Female high-school students are more likely to aspire to a college degree, enroll and graduate than their male classmates, according to a report by the National Center for Education Statistics.
Men are “conspicuously absent” on the campus of Metropolitan Community College in Kansas City, writes Hanna Rosin in The End of Men: And the Rise of Women.
On afternoon, in the basement cafeteria of a nearly windowless brick building, several women were trying to keep their eyes on their biology textbook and ignore the text messages from their babysitters. Another crew was outside the ladies’ room, braiding one another’s hair. And when I got in the elevator I saw the image that has stuck with me, that epitomizes the contradictions of the new striving middle-class matriarchy — a woman, still in her medical-assistant scrubs, fell asleep between the first and fourth floors, so tired was she from studying, working and taking care of her kids by herself.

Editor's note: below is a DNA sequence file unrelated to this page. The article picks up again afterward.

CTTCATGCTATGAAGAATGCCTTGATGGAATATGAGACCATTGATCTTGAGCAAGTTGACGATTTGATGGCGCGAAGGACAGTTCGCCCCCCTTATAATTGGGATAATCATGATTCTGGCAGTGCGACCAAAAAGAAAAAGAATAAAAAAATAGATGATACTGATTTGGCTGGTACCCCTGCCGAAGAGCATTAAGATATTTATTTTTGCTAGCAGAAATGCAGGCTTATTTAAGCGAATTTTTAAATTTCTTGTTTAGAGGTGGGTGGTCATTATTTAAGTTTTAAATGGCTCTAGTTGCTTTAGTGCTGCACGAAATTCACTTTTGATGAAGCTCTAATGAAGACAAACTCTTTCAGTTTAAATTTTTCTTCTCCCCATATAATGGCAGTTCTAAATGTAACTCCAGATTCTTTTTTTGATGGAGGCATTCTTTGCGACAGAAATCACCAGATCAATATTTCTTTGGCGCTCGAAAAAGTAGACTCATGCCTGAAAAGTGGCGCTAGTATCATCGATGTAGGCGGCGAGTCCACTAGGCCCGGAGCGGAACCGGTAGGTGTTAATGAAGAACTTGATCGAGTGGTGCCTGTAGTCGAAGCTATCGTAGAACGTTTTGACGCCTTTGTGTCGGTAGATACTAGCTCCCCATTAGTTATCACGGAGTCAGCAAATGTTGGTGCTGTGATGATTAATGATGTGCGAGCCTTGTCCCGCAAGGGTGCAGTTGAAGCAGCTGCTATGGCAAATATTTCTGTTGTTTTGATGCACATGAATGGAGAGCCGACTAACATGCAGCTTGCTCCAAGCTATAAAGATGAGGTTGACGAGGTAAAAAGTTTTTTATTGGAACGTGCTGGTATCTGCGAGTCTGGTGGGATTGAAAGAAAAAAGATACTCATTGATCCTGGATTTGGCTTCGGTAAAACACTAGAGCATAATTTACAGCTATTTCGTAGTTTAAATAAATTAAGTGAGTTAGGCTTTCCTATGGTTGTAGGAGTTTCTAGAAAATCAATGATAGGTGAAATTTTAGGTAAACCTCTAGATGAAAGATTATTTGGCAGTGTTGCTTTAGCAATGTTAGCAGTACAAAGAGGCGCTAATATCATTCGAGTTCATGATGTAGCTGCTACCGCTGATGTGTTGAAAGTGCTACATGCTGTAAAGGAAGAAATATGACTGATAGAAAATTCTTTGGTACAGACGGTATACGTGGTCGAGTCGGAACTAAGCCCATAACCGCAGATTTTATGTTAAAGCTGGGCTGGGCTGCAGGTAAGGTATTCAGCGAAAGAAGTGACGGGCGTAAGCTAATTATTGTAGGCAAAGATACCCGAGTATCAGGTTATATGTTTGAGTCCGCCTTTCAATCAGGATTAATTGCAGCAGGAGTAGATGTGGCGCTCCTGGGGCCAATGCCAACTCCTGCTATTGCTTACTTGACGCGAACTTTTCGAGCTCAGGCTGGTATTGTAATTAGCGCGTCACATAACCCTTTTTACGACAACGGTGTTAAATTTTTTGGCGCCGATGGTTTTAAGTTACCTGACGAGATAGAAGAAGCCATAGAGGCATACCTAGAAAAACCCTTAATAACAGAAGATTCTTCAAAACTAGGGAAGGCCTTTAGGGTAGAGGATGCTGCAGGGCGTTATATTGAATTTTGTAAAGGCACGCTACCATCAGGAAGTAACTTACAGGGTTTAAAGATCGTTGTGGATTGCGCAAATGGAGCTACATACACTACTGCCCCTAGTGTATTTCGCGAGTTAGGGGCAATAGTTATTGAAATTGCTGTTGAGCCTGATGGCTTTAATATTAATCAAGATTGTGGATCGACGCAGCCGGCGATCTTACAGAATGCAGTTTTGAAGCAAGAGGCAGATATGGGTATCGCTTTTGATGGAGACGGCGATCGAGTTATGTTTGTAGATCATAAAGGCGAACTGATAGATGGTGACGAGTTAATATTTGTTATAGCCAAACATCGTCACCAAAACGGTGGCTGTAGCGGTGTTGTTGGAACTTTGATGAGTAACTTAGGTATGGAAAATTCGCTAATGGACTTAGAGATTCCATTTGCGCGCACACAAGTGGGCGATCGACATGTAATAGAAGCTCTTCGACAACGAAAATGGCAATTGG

Although the college president tries to “recruit more boys,” 70 percent of MCC students are female. Many are black women and working-class whites hoping to be nurses or teachers, Rosin writes.
In a 2005 survey of lower-income adults in college, the American Council on Education found men “start out behind academically,” Rosin writes. “They reported feeling isolated and were much worse at seeking out fellow students, study groups or counselors to help them adjust.” While “mothers going back to school described themselves as good role models for their children,” fathers worried they weren’t fulfilling their responsibilities as breadwinners.